When we have caught slips, we have swiftly corrected them, sought to reflect on them and strategised about how to avoid making them again. But the fact is that we made these mistakes.
A Sinophobic turn
Crude Sinophobia has been a standard feature of much of the Western press in recent years, and much of the media across Africa too. Paranoia about the “yellow peril” has a long history in Europe and its settler colonies, including South Africa. It has ebbed and flowed over the years, but rapidly escalated when Covid-19 was first identified in Wuhan. Trump infamously gave a virus a national character, referring to “kung flu” and the “China virus”. Newspapers in Australia and Canada ran headlines shrieking about the “yellow peril”. People identified as Chinese were subject to discrimination and street violence, something that continues even in a city as cosmopolitan as New York.
As Joe Biden persists with the new Cold War between the US and China begun by Trump, Sinophobia is escalating, marked by increasing violence in the US against people identified as Chinese. In countries such as Ghana and the Democratic Republic of Congo, media coverage of corporate labour and environmental abuses has given capital a national character in a way that is not done with, say, Australian or Canadian firms, resulting in intense hostility to people identified as Chinese.
The South African media has also taken an increasingly Sinophobic turn. This is not a new development. John Matshikiza wrote a profoundly prejudicial article in the Mail & Guardian in 2007, warning the newspaper’s readers to be “terrified” and “scared” of “hard-core Chinese” migrants.
Online publication News24 published an article on 1 September said to be based on a leaked report from the State Security Agency (SSA), stating that there was a “high likelihood” that ANC member of Parliament Xiaomei Havard was spying for the Chinese state. The SSA moved rapidly to rubbish the report, with the deputy minister of security saying that there are actors “who are deliberately and intensely peddling false information through disinformation and misinformation”. This is something that has happened repeatedly in the past and done serious damage to the reputations of people and institutions, as well as the credibility of the media.
The Independent Panel Report Inquiry into Media Ethics and Credibility, commissioned by the South African National Editors Forum and released in January 2021, was clear that the findings of its investigation into media ethics provided “important lessons to be learned about the strengths and weaknesses of SA media”. It noted that this included “uncritical repetition of agendas, perpetuating concepts without interrogating them, lack of nuance, very limited search for and understanding of complexity, and lack of engagement with subtexts”.
In a context in which the media have repeatedly been played by “reports” and “dossiers”, as well as anonymous “open letters” and so on, it should always be understood that “leaks” of this nature are highly likely to be aimed at shaping media coverage, and highly likely to be empirically incorrect. Great caution should be exercised.
Yet in the News24 article, Havard is presented as “highly likely” to be a spy without any credible evidence provided to support this assertion. The article also carries a clear implication that all Chinese people in South Africa should be suspected of acting as spies. No counter-views are given, and no Chinese South Africans are asked for their views. An entire category of people is slandered. This slander is formally expressed in national terms, but was widely understood in racial terms.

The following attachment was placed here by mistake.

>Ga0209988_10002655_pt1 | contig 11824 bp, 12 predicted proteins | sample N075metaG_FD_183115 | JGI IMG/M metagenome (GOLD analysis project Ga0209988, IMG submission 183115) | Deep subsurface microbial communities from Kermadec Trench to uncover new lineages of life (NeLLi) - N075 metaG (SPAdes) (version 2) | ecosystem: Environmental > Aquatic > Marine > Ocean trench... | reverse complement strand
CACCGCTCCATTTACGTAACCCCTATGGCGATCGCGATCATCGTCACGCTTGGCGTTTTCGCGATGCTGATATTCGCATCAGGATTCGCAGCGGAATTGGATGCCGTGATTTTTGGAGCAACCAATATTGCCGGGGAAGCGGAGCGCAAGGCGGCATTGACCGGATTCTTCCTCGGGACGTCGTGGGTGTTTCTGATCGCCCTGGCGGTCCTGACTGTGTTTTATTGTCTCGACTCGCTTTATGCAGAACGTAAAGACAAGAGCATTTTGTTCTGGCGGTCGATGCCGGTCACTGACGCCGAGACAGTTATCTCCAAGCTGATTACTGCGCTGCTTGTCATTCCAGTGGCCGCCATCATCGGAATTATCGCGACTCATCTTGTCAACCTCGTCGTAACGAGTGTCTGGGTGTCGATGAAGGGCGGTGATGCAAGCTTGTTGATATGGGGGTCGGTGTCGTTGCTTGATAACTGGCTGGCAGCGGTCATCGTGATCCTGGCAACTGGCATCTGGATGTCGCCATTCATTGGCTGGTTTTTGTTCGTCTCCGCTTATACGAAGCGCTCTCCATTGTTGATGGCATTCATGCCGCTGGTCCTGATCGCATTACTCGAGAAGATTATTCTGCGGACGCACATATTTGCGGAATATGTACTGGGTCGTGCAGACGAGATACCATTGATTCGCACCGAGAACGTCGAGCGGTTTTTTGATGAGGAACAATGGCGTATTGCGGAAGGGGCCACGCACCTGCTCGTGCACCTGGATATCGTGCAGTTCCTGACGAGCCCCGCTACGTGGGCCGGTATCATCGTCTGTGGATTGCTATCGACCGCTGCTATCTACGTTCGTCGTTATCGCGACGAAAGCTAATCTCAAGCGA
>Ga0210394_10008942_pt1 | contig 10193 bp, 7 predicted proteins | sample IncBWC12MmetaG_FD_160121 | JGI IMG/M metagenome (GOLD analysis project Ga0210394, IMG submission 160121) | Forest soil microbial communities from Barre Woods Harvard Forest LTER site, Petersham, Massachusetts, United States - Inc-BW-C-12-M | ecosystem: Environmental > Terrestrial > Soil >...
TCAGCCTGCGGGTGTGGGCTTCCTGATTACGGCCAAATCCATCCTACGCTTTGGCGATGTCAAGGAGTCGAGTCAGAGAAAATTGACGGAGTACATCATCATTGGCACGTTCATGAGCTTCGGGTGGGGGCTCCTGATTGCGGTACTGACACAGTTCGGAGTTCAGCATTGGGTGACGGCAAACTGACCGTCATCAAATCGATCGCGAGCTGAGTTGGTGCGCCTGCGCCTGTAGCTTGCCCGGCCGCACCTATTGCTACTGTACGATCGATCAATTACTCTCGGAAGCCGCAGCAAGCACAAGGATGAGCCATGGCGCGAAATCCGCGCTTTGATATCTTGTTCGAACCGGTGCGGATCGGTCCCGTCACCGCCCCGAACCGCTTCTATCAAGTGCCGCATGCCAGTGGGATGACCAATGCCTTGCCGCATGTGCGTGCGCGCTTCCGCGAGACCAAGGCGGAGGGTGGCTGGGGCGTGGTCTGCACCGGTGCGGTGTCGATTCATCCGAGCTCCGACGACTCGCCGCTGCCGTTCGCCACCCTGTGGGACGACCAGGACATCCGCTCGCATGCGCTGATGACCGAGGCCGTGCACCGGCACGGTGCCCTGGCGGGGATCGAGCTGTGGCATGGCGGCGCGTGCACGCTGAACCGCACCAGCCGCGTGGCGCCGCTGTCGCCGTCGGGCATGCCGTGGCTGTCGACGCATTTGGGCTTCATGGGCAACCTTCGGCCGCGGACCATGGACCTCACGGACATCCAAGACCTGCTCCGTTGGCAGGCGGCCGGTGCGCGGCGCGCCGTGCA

It is well known that the US has agents operating around the world, and that its Central Intelligence Agency works through its embassies and organisations such as the United States Agency for International Development (USAid). Yet it is difficult to imagine that a US-born person or current citizen occupying a position in public life in South Africa would be treated the same way as Havard, let alone that all people identified as American would be presented as potential spies. A person with a connection to USAid, as many academics and non-governmental organisation people have, is not assumed to be a spy. It is difficult not to conclude that this double standard is both racial and racist.
Jonathan Shapiro, whose work appears under the Zapiro moniker, published a crudely racist cartoon featuring Havard and titled “Not so secret agent” in online publication the Daily Maverick on 5 September. Havard is a South African citizen and so the image of her emerging from a box emblazoned with the insignia of the Chinese state and a “Made in China” label is simply xenophobic. It, along with the title of the cartoon, suggests agreement with the entirely unsubstantiated claim that she is a spy. Her facial features are drawn in an exaggerated way to make her “Chinese” in a way that is clearly racist. There is also the kind of red-baiting trope that anti-communist cartooning used all the time – we should remember the politics of The Manchurian Candidate film.
The colours of the ANC are black, green and yellow, but in the cartoon it is yellow that overwhelmingly dominates Havard’s dress. Given that referring to people identified as Chinese as “yellow” is widely understood to be a racial designation and a racial slur, this is a gesture that can only be read as racial and racist. In terms of the claim of corruption made in the cartoon, it should not be necessary to say that if Havard is corrupt, and if she did buy a place in Parliament, this would be because she is a corrupt individual and not because she was born in China.
Noting all this is not an exercise in self-righteous finger-pointing. There is no publication, including our own, that does not make mistakes, and that never gives in to the weight of the prejudices of wider society. The point is that we all need to work with humility and care, always trying to be as mindful as we can of the weight of society pushing against our work. And after this week and last, it is clear that we must include the Sinophobia that festers across Africa and Euro-America as one of the issues that requires scrupulous collective reflection as we undertake our work.